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PG&E gas utility sale would not offset wildfire liability, analysts say

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PG&E gas utility sale would not offset wildfire liability, analysts say

Pacific Gas and Electric Co. would realize few benefits from selling off its gas utility assets, even as the company stares down potential multibillion-dollar liabilities in the wake of wildfire devastation, analysts said Jan. 7.

"[The gas business] is so small ... it's not going to move the needle," Guggenheim Partners analyst Shahriar Pourreza said in an interview. "I don't see that as something that would negate the liabilities that they're dealing with right now."

The core gas assets of the utility company known as PG&E could be worth about $4 billion, Pourreza said, noting that the figure is a small proportion of both the company's liabilities and its overall business, even if sold at a premium.

PG&E's exact liabilities associated with 2017 and 2018 wildfires remain up in the air as investigations into the fires' causes continue and state legislators consider how to handle cost allocation for utilities whose infrastructure is involved in the cause of wildfires. Recent reports have put the worst-case scenario for PG&E's liabilities at as much as $30 billion. Guggenheim Partners estimated that it could be closer to $24 billion.

To manage some of these costs, parent company PG&E Corp. may be considering selling off its gas utility division in the spring, National Public Radio reported Jan. 4, citing current and former PG&E Corp. officials speaking anonymously.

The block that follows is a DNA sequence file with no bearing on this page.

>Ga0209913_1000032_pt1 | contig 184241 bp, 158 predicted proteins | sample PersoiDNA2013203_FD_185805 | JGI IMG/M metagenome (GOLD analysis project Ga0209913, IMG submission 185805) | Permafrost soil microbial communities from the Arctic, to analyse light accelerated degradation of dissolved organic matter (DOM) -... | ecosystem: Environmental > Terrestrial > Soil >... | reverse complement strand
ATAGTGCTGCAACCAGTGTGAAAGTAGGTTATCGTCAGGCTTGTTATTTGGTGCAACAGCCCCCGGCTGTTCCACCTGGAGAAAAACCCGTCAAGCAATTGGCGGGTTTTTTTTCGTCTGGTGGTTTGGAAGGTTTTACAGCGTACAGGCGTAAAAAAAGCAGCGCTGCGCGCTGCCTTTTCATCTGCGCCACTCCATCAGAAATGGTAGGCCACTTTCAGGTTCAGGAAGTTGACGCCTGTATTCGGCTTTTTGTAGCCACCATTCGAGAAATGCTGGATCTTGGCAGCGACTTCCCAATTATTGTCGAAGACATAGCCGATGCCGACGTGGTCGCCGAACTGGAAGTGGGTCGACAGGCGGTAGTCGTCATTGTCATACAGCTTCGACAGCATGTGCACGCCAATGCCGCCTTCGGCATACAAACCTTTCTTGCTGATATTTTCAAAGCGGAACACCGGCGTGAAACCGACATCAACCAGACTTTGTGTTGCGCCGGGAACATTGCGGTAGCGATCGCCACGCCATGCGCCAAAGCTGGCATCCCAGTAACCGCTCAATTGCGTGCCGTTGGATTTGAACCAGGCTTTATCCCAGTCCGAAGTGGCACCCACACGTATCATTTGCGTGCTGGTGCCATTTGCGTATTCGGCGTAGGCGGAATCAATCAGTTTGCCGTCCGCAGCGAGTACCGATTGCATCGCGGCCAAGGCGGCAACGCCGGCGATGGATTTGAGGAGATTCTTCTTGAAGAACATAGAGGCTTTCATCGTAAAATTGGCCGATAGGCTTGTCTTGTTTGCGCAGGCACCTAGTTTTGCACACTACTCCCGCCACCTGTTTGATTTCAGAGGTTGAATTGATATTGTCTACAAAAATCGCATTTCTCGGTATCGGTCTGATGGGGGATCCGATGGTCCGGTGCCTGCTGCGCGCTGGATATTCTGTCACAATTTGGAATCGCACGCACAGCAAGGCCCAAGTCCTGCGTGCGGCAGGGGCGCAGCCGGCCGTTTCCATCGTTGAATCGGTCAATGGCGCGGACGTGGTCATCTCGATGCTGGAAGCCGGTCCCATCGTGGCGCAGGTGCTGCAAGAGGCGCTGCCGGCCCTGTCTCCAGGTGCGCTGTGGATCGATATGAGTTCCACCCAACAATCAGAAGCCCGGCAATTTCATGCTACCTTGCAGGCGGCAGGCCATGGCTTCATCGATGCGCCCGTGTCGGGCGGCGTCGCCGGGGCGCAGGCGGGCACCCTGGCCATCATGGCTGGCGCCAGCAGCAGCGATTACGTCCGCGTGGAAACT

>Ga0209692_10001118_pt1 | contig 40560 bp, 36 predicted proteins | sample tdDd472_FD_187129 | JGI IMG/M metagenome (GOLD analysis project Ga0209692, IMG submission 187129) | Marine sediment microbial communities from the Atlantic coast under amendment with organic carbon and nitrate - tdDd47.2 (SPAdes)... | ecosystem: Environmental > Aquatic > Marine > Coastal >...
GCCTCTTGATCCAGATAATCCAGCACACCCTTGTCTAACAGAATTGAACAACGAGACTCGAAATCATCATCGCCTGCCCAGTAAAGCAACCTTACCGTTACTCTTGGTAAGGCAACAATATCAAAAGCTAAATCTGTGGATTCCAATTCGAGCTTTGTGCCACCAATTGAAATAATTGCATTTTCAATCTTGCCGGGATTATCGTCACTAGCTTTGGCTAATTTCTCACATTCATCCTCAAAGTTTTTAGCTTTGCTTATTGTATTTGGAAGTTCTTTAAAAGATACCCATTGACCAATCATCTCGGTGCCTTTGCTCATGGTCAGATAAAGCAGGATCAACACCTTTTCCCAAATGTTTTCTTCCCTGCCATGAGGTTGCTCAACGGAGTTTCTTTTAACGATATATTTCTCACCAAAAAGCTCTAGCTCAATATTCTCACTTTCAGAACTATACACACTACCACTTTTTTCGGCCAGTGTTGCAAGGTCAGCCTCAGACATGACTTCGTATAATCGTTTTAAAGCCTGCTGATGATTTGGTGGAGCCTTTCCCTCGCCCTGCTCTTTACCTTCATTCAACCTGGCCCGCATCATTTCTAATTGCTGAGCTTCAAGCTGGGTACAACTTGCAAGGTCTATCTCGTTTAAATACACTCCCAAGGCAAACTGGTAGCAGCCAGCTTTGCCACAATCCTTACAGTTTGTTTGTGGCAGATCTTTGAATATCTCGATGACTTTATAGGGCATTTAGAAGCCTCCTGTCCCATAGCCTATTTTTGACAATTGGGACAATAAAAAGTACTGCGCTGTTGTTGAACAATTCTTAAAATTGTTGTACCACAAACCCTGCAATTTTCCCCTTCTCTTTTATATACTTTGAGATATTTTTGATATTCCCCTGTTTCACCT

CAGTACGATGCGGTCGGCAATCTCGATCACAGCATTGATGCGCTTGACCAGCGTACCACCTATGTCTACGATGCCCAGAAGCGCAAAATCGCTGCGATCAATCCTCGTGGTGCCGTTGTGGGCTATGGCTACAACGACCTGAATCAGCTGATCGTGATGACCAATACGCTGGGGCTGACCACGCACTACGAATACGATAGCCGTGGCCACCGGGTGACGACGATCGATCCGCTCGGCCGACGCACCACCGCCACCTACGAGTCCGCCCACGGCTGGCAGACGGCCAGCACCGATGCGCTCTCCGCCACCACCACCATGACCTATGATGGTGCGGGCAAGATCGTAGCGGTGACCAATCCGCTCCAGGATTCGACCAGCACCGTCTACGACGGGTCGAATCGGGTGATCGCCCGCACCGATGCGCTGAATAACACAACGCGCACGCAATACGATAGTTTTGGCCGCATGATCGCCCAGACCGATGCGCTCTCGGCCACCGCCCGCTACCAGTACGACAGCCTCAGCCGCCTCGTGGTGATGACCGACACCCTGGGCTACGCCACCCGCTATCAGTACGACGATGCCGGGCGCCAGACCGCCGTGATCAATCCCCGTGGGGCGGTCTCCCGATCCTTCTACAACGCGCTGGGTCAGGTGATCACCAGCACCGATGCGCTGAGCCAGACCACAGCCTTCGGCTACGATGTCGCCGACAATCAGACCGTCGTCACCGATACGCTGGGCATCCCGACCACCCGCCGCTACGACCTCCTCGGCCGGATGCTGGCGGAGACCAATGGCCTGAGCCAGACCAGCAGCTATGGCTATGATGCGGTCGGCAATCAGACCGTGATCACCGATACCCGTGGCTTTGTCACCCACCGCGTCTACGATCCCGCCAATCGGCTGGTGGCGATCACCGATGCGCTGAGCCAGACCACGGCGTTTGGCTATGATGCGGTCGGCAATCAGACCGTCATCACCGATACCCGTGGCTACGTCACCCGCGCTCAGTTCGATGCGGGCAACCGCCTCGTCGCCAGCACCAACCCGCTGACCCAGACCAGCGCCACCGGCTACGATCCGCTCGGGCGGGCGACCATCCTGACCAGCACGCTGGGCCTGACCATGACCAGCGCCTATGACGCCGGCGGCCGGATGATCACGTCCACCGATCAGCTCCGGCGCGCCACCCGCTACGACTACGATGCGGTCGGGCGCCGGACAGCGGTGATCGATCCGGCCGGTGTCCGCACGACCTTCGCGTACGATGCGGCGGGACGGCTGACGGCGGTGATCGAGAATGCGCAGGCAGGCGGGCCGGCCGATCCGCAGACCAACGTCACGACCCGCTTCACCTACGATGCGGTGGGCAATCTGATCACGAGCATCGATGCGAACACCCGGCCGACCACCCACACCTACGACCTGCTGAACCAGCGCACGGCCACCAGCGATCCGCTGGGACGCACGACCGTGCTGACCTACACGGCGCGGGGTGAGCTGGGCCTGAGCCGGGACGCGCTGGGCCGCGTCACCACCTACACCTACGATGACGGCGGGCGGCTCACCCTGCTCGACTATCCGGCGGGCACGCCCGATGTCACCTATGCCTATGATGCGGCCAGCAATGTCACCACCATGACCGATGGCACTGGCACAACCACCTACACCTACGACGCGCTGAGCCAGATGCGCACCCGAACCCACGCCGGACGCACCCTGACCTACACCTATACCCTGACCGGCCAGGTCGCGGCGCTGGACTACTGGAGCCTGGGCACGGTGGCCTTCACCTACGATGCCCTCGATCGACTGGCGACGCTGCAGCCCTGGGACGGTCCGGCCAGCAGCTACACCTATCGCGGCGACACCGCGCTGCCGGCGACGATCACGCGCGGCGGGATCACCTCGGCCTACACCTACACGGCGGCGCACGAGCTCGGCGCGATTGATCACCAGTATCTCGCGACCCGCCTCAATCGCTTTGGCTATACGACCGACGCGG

In response to the tumult, PG&E Corp. share prices have plummeted, opening at $18.50 on Jan. 7, down 24% from the Jan. 4 stock market close and tanking the company's market capitalization.

JP Morgan Securities analysts in a Jan. 6 note saw similar problems with the relative value of the gas utility's assets and the company's potential wildfire liabilities, especially factoring in the company's $19 billion in unsecured debt.

"Should PG&E be found as the source of all ignition in 2017 and 2018 events ... there is no realistic way for the company to finance this obligation despite its strong ongoing cash flow and otherwise healthy business and balance sheet," JP Morgan said.

Height Capital Markets analysts said Jan. 7 that they see the sale of major PG&E assets — the gas business, the electric business or both — as a possible "fresh start" that California's utility space "desperately needs," but selling the electric division could be challenging in light of the wildfire liabilities, and selling the gas division may be ineffective at addressing the utility's problems.

"[PG&E Corp.] appears willing to explore a sale of the gas utility business, separately, either inside or outside a bankruptcy context. However, this is a one-time salve for a perpetual problem — the issue of unconstrained wildfire liabilities," the Height analysts said.

While PG&E's gas business is not without its problems — state regulators recently alleged that the utility had falsified tens of thousands of gas safety records over five years, exposing the company to potential penalties — it appears at this juncture to be more stable than the power side.

"It is a business that earns. It's a business investors like," Pourreza said. "The electric business is [PG&E's] main business ... and really where you're having many of your issues right now."